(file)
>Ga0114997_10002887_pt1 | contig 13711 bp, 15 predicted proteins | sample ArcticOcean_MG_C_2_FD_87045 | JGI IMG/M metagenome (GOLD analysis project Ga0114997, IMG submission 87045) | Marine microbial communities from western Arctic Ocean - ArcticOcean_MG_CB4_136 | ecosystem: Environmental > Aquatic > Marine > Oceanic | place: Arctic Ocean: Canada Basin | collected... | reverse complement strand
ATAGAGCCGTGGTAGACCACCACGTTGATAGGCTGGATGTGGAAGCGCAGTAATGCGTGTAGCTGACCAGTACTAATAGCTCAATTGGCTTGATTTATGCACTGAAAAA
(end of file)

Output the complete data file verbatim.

>Ga0114997_10002887_pt1 | contig 13711 bp, 15 predicted proteins | sample ArcticOcean_MG_C_2_FD_87045 | JGI IMG/M metagenome (GOLD analysis project Ga0114997, IMG submission 87045) | Marine microbial communities from western Arctic Ocean - ArcticOcean_MG_CB4_136 | ecosystem: Environmental > Aquatic > Marine > Oceanic | place: Arctic Ocean: Canada Basin | collected... | reverse complement strand
ATAGAGCCGTGGTAGACCACCACGTTGATAGGCTGGATGTGGAAGCGCAGTAATGCGTGTAGCTGACCAGTACTAATAGCTCAATTGGCTTGATTTATGCACTGAAAAA